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Is a damage waiver fee in your interest?

The answer lies in addressing some subsidiary questions:   

  • Do you make enough bookings to make this worthwhile?
  • Do you find it burdensome to collect, track, return and administer security deposits?
  • Will your market allow you to implement such a fee?

Volume:  Burden and profit are magnified by booking volume. Some managers process hundreds of security deposit refunds weekly. Others have too few bookings to benefit.   

Burden:  Some managers avoid the burden of processing security deposits by obligating the renter to pay for damages via credit card authorizations.  

  • While VISA and Master Card policies favor cardholders who dispute a charge, most cardholders may not dispute a charge.  
  • Renters who think their card can be charged may cause less damage.

Market: If key competitors do not charge a cash security deposit, you may not be able to do so without driving some renters to your competitors. If you can’t impose a cash security deposit as an alternative to damage waiver fees, you won’t generate as many damage waiver fees.   

  • Renters don’t seek out damage waiver programs to protect themselves. Hotels don’t ask them to post a cash security deposit—and few would buy insurance for that purpose.
  • Renters pay damage waiver fees to free up cash they would otherwise tie up in security deposits. Where managers don’t require cash security deposits, renters don’t pay waiver fees.

How to set up a damage waiver program

Most states have landlord-tenant laws that govern the collection and return of security deposits. Some exclude short-term rentals, others do not. Check state law to identify your legal responsibilities.  

If you are a homeowner “agent” under your state law, your fiduciary duty to the homeowner typically prohibits you from taking any fee associated with the rental that is not specifically authorized.

  • If your state regulates vacation rentals (e.g., North Carolina), fees may be regulated.
  • State insurance regulators may also scrutinize a damage waiver program for violations.


To see how other managers set up damage waiver programs, you might do an Internet search using terms such as “damage waiver vacation rentals.”  Just be cautious:


  • Such searches may reveal public documentation but not underlying language in (1) listing agreements between manager and homeowner; (2) lease or rental agreements signed by renters; (3) rental confirmations that describe fees due and renter entitlements; or (4) documents delivered to renters that explain the program.
  • Some documents stay on the Internet for years after the underlying contents have been altered or abandoned.
  • Some programs have not been set up with the assistance and advice of lawyers and may bring unwanted legal exposure.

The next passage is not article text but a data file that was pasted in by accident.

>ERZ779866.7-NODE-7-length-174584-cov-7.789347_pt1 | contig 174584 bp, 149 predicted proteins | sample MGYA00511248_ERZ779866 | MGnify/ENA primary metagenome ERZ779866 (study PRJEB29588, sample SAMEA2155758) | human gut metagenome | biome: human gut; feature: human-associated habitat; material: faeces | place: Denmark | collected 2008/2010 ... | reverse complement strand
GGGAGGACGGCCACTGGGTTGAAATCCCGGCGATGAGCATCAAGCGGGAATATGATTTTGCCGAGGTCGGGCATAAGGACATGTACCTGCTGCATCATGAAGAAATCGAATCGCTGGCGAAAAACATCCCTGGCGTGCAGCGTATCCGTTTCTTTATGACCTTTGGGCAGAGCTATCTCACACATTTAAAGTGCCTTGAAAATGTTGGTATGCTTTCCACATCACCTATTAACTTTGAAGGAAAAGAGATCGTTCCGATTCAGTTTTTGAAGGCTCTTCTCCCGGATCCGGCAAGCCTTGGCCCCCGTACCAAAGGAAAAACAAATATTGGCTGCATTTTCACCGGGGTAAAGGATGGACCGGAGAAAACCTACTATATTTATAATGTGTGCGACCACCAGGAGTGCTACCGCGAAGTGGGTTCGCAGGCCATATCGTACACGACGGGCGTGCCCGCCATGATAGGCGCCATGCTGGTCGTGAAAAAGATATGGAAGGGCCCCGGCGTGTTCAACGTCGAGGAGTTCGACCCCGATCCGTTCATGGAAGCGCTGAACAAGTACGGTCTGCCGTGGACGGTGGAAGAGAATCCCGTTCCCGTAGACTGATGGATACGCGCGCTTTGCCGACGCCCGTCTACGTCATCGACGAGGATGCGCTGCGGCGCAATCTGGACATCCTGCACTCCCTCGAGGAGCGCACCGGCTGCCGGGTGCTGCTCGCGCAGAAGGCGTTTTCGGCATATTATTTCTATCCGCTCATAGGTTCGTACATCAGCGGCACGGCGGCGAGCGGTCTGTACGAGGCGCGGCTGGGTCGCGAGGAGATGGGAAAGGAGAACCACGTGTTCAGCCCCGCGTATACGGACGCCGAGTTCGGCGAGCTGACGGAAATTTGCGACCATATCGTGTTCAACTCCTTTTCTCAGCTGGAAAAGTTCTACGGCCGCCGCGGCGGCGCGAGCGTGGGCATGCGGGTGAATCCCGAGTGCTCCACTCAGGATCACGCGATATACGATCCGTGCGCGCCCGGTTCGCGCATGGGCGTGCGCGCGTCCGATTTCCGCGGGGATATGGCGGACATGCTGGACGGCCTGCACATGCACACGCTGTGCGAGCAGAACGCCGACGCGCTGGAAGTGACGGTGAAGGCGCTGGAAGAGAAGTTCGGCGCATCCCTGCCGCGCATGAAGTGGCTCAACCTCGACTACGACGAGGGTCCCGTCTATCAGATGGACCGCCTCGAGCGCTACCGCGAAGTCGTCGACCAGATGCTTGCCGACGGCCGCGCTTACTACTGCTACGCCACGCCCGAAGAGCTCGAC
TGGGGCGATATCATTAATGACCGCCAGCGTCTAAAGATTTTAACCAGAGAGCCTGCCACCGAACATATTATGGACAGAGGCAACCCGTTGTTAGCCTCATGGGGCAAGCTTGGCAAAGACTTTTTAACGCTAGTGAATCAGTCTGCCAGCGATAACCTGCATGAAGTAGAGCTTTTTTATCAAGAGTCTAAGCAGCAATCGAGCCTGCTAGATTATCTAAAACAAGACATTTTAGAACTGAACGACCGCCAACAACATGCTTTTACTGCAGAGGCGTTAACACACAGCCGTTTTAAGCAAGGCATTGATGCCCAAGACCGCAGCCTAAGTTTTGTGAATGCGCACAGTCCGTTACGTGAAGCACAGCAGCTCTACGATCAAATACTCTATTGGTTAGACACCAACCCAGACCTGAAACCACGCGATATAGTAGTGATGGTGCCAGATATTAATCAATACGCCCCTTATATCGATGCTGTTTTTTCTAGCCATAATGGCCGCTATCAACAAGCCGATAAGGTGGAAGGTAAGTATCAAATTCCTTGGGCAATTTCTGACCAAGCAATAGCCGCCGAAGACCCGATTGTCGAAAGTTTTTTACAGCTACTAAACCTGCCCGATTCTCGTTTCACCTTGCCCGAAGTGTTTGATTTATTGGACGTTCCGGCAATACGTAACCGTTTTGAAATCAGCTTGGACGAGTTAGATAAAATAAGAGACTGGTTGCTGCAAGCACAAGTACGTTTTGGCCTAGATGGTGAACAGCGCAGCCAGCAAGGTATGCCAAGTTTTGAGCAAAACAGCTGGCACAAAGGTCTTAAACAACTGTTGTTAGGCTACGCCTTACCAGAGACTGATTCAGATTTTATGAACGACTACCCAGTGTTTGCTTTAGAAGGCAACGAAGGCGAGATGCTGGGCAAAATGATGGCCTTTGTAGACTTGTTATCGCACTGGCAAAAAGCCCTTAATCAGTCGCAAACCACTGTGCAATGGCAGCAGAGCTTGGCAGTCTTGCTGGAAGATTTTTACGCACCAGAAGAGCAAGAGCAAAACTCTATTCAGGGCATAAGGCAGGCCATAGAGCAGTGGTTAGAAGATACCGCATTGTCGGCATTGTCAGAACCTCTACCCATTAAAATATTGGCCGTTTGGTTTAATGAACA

The best way to start is to use the Internet to identify reputable vacation rental managers who have damage waiver programs. Talk to as many as you can to get a sense of the business logic underlying fees and the underlying administrative processes.  Ask about the range of documents that address such fees and ask whether:


the program is administered through a 3rd party

it is an insurance product or non-insurance product

it has been scrutinized by State regulators and/or attorneys

you can have copies of the forms, policies and contract clauses that address damage waiver

In some communities, managers readily share this information—they often believe that homeowners tend to be more receptive when most of the major rental companies have damage waiver programs.

You may find information by talking to attendees at industry conferences such as the Vacation Rental Managers Association.  Of course, always, always, check with your attorney.


Anatomy of the issue


Some managers, including myself, ran numbers that looked like this:  We retained $3,500 last year from security deposits, but our costs were nearly $7,000, which included employee time for photos, renter correspondence, attempts at collections, cutting and mailing of refund checks, etc.  We also upset renters who vowed never to come back. We wanted to do away with security deposits however; we believe security deposits caused renters to take better care of their units.


This focused attention on the damage waiver fees charged by car rental companies.

  • Companies were insured but had to deal with deductibles and costs not paid by insurance.
  • Renters were obligated to pay costs not covered by insurance, but resisted.
  • Car rental companies recognized an opportunity to turn a problem into repair costs.
  • They waived the right to collect such charges in return for a fee.
  • Renter damage did not generate economic risk justifying more insurance coverage.


North Carolina rental managers faced a potential barrier in the form of the NC Vacation Rental Act, which barred managers from charging fees not specifically enumerated by statute. The Act allowed travel insurance, so NC managers enlisted an insurance broker to cast damage waiver fees as an insurance product. This led to the industry’s first damage waiver program. HOWEVER; it became clear that damage waiver programs can generate undesirable legal exposure if improperly implemented.  



Dennis DiTinno is President & CEO of Liberté Management, Group of Companies, providing professional, turnkey resort property management along the Florida Gulf Coast. DiTinno also serves as Chairman of Timeshare Advisory and Resolution Services LLC (TARS), which provides products and enhanced services designed exclusively for the legacy market segment and new resorts seeking opportunities in sales and exit strategies.